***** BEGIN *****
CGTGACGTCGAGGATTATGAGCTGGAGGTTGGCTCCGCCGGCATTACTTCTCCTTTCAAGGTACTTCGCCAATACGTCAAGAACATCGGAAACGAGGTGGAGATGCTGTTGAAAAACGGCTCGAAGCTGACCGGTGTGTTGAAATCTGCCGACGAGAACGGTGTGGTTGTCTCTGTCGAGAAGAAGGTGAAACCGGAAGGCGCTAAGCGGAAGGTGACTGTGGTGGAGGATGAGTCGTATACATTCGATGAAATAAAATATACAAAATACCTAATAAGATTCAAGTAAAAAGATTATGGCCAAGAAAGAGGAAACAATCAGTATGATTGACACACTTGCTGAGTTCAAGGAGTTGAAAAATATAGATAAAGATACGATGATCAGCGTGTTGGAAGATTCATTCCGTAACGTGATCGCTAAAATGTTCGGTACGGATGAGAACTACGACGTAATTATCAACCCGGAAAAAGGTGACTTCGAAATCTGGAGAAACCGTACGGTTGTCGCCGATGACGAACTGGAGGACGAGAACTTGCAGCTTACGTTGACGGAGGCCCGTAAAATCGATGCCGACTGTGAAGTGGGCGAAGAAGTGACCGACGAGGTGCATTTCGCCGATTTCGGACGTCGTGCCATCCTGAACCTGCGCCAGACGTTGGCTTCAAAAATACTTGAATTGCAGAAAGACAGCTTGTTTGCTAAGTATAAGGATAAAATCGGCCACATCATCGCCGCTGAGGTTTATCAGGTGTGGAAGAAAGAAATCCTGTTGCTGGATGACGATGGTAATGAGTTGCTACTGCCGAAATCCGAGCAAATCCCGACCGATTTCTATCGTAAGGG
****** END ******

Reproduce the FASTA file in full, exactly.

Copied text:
CGTGACGTCGAGGATTATGAGCTGGAGGTTGGCTCCGCCGGCATTACTTCTCCTTTCAAGGTACTTCGCCAATACGTCAAGAACATCGGAAACGAGGTGGAGATGCTGTTGAAAAACGGCTCGAAGCTGACCGGTGTGTTGAAATCTGCCGACGAGAACGGTGTGGTTGTCTCTGTCGAGAAGAAGGTGAAACCGGAAGGCGCTAAGCGGAAGGTGACTGTGGTGGAGGATGAGTCGTATACATTCGATGAAATAAAATATACAAAATACCTAATAAGATTCAAGTAAAAAGATTATGGCCAAGAAAGAGGAAACAATCAGTATGATTGACACACTTGCTGAGTTCAAGGAGTTGAAAAATATAGATAAAGATACGATGATCAGCGTGTTGGAAGATTCATTCCGTAACGTGATCGCTAAAATGTTCGGTACGGATGAGAACTACGACGTAATTATCAACCCGGAAAAAGGTGACTTCGAAATCTGGAGAAACCGTACGGTTGTCGCCGATGACGAACTGGAGGACGAGAACTTGCAGCTTACGTTGACGGAGGCCCGTAAAATCGATGCCGACTGTGAAGTGGGCGAAGAAGTGACCGACGAGGTGCATTTCGCCGATTTCGGACGTCGTGCCATCCTGAACCTGCGCCAGACGTTGGCTTCAAAAATACTTGAATTGCAGAAAGACAGCTTGTTTGCTAAGTATAAGGATAAAATCGGCCACATCATCGCCGCTGAGGTTTATCAGGTGTGGAAGAAAGAAATCCTGTTGCTGGATGACGATGGTAATGAGTTGCTACTGCCGAAATCCGAGCAAATCCCGACCGATTTCTATCGTAAGGG